It’s not just graffiti, is it? It’s… Art! These were the word of one lady who visited the inauguration of a great street art project in Dulwich in London in May of 2013. Delivered in collaboration of Dulwich Picture Gallery and Richard Howard Griffin, where Ingrid Beasley of the gallery was the connoisseur of the baroque art, and Griff the link to the famous street artists, Dulwich Outdoor Gallery emerged in a project called Baroque the Streets. It’s a spectacular collection of murals by some of the top names in street art today, all inspired by the Picture Gallery’s baroque collection. Belonging to the gallery, there is an open art house, entirely decorated by an army of creatives, standing as the mothership for all those enlivened walls around the area. Dulwich Street Art project initiated a new era - an era where street art is finally officially acknowledged and where its energy is used to vitalize long forgotten works collecting dust in ancient exhibition spaces. It’s a wonderful symbiosis, indeed.
Being England’s first public exhibition space, Dulwich Picture Gallery exists for over 200 years today. It houses a comprehensive collection of baroque painting, with exceptional examples from France, Italy and Spain, as well as a fine assembly of Tudor era portraiture through the 19th century.
A group of internationally acclaimed street artists was invited to Dulwich in order to view the gallery’s collection draw their impressions from it and reinterpret the works, in their signature style, on the walls in the surrounding neighborhood. The idea for the project came to Ingrid Beasley, curator of the gallery, the year before, when she got acquainted with Stik, who saw the baroque collection for the first time. He got so deeply inspirited with the old master paintings, he started to interpret them on the street immediately, naturally in his reduced, croquis way. The reaction to his work was extraordinary, so Ingrid Beasley decided to take the action to another, higher, wider and larger level.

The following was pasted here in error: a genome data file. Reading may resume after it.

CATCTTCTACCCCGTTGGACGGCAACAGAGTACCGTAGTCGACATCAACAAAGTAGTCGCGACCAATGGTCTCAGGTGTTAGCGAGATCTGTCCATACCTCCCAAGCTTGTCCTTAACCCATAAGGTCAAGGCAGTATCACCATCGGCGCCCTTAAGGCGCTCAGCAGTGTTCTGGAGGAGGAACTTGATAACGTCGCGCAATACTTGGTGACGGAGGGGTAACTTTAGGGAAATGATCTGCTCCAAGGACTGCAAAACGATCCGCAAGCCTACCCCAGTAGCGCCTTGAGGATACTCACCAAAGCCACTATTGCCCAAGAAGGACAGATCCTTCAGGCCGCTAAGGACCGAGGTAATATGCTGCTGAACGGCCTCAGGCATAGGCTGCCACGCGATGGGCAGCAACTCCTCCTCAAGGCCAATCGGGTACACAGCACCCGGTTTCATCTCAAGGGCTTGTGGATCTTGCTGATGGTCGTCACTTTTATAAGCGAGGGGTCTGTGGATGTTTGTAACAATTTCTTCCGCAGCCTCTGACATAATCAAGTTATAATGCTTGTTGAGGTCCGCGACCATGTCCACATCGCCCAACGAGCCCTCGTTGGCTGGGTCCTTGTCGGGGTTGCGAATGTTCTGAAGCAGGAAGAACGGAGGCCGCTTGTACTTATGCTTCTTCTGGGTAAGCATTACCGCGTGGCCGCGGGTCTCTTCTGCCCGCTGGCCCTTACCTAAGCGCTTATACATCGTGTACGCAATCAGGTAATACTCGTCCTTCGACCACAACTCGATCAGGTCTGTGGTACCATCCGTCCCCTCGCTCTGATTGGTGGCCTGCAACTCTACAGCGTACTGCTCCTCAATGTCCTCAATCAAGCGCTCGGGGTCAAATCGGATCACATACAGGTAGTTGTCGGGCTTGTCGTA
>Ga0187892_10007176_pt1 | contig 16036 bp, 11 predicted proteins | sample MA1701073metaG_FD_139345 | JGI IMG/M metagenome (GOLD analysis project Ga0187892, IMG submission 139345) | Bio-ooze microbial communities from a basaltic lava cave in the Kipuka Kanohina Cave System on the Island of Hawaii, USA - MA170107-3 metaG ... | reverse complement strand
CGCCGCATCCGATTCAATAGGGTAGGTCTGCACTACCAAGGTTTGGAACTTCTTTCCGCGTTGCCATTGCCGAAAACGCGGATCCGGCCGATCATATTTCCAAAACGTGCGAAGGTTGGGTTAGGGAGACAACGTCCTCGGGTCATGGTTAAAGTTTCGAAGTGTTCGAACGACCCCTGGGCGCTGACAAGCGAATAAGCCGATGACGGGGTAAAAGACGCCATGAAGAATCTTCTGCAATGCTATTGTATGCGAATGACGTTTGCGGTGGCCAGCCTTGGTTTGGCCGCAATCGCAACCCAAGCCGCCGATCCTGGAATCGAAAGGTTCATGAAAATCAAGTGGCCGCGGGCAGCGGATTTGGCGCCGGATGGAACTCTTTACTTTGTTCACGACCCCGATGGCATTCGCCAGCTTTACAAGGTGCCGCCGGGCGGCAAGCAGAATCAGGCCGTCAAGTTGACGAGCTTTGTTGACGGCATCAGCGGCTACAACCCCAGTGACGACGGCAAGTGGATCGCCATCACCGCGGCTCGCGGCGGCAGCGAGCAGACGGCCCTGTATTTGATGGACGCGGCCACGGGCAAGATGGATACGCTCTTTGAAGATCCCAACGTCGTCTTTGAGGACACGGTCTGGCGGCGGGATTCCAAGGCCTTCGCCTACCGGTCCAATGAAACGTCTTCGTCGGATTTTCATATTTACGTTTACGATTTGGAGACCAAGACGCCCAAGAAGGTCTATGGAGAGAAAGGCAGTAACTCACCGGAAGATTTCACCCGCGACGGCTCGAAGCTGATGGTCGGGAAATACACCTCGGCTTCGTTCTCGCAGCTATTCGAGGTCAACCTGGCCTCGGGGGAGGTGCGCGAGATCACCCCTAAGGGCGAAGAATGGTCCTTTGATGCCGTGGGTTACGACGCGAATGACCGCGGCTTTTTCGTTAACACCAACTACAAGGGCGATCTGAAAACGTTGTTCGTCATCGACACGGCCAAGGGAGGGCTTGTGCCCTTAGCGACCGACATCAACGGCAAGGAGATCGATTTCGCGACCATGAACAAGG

During the initial phase of the Dulwich Open Gallery project, there were difficulties, especially with the artists, not willing to compromise much, coming from a realm based on strong statements. But in the end, the South London neighborhood did get its outdoor art space, vitalized by large-scale scenes and miniature narratives, bringing the whole area to life.
Participating artists were many, starting with Stik, to ROA, REKA, Conor Harrington, Phlegm, Pablo Delgado, Faith47, Christiaan Nagel and many, many more, being crowned with legends such as Thierry Noir. All of them contributed with their own visions, through which glimpses of baroque heritage is seen. ROA’s shitting dog has proven one the most controversial, a slap in the face to conventions, but it’s actually there, in the Dulwich Picture Gallery, in the painting Landscape with Sportsmen and Game by Adam Pynacker from 1665.
And Faith47 and REKA chose the same masterpiece, Guido Reni’s Europa and the Bull, a brilliant example of 17th century Italian baroque. Light and windy composition was rendered quite differently by the two street artists, REKA’s in his recognizably stylized colorful fashion, while Faith47 renewed the topic, altering the title to Europa and the Winged Bird. She changed the iconography of the classical scene completely, adding a guiding bird as the premonition symbol for what is about to come and expelling the bull from the scene. Her mural could be perceived as a contemporary take on the ancient subject, paralleling the relationship of baroque and street art.
Conor Harrington painted pairs of boxers around the area, and when asked how are they connected to the baroque, he replied the relationship was conceptual. Thierry Noir changed the look of Joseph receiving Pharaoh’s Ring reducing it to his recognizable flat figures, but maintaining the key element, which is the composition and the emotion.
The grand idea lives on and international street artists keep flocking to Dulwich and creating new work. The fact most of them are related to the Dulwich Picture Gallery is important, but if there is a little number of work that isn’t - it’s OK, according to Ingrid Beasley, since the hood got a new suit, and presumably, a new heritage to be kept and enjoyed for two more centuries to come.
Not having ended yet, but with the initial chapter complete, the Dulwich Outdoor Gallery project culminated with a book. It’s entitled Street Art Fine Art, written by Ingrid Beasley, and it describes the action drawing a parallel between the classic and the contemporary in respect of the old and new collection of the gallery.
Photos of Faith47's work by Lou Smith and Faith.
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